Ah well, it`ll probably never happen. Hey nonny nonny, the wind and the rain, for the rain it raineth every day........
Thursday, June 17, 2004
I have done worse. Years ago, when I was campaigning my favourite tiny evil bitch, I hitched a lift in a deerhound van. There I stod at midnight,at the crossroads with a very excited tiny animal in a dogbox and a roll of bedding - I was to bed down with the hounds in the back for the 400 mile journey to Richmond.
The first arrival was a police car. Lots of questions, to which I was obviously giving wildly improbable answers. At last I showed them by dogshow passes. "Sorry," they said. "We thought you were running away from home."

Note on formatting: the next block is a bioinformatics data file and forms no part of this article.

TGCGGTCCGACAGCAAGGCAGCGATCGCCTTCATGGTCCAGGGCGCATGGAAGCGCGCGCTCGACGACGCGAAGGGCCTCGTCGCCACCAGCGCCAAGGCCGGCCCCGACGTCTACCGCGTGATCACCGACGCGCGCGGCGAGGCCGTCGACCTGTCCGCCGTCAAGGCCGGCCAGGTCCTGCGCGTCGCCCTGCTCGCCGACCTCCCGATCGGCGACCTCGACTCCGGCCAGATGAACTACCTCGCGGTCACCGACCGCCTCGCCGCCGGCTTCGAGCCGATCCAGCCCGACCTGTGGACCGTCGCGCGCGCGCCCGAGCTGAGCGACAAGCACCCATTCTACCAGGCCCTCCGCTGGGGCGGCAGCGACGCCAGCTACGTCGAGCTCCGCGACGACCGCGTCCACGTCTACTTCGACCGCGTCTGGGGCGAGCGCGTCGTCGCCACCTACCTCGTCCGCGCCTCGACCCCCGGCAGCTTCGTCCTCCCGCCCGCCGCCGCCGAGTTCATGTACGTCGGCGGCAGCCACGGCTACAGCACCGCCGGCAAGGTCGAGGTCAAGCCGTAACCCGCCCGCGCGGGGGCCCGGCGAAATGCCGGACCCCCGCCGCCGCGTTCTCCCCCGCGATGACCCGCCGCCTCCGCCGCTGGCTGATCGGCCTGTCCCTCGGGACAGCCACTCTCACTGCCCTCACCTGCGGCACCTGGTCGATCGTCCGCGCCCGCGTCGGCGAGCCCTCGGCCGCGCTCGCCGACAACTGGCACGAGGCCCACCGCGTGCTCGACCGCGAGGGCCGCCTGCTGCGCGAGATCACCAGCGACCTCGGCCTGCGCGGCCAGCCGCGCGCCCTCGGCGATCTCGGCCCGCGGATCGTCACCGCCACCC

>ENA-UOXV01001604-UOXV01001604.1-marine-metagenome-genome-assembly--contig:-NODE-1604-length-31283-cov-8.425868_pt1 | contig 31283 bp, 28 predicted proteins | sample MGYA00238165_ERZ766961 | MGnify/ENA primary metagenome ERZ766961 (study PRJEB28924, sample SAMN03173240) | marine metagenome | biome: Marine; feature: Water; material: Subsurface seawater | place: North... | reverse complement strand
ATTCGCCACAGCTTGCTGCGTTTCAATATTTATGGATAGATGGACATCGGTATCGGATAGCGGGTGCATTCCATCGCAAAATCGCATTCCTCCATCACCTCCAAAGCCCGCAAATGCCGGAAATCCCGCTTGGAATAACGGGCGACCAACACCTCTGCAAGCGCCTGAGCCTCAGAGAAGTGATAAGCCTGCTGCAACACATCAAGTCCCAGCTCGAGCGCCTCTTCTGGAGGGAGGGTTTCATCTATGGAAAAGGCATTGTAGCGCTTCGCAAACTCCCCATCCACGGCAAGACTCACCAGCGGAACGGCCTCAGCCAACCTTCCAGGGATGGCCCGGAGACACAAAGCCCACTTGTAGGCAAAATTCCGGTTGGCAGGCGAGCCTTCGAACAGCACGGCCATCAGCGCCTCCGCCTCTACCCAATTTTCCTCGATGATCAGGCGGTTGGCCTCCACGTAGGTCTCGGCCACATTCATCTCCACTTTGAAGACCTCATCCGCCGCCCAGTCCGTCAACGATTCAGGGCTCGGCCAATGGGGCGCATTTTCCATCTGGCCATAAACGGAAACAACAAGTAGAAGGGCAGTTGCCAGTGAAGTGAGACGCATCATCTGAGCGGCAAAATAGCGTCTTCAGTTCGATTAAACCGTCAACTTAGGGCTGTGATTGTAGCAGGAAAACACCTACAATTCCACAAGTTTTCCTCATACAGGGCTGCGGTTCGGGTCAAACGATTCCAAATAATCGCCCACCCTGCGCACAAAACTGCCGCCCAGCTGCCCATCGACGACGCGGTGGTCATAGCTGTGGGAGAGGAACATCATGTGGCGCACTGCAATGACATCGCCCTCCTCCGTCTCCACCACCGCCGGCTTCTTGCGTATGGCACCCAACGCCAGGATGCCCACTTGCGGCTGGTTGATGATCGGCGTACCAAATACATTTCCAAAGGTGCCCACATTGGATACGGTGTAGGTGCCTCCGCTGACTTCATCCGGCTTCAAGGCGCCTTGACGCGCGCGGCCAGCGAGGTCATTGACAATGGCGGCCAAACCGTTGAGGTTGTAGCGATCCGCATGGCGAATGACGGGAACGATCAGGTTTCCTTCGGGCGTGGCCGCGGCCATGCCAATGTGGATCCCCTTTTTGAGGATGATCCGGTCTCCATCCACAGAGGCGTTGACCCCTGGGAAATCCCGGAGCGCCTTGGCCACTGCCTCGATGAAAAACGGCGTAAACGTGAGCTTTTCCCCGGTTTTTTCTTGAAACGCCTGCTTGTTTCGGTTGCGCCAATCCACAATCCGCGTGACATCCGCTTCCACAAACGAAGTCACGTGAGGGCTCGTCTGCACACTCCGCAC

I was seriously flattered!
At last the van arrived, driven by a totally deerhound woman, all tweed and straight hair. She looked at my tiny contender.
"You`ve washed her!" she exclaimed.
Actually I had washed her twice, not liking the first result,and said so.
"Oh we NEVER wash the hounds! It`s SO bad for the coat!"
Carefully, so as not to betray shock, I asked for the ages of her hounds. I might sit in the back with a puppy, but I was damned if I would spend the next five or six hours in intimately close proximity to a veteran which hadn`t seen soap for seven years........
I draw a veil over the journey down. Deerhounds can be very affectionate.
O the way back we picked up a doyenne of the dog game, Anastasia, who must have been approaching ninety and was to travel back with us as there was a rail strike. She was to have the front seat, but on seeing the bedding in the back she cried "That looks so comfortable!" and climbed in with the dogs. "Wonderful woman," cooed my driver - "Curled up in the back there and fast asleep already - just like a hound herself!"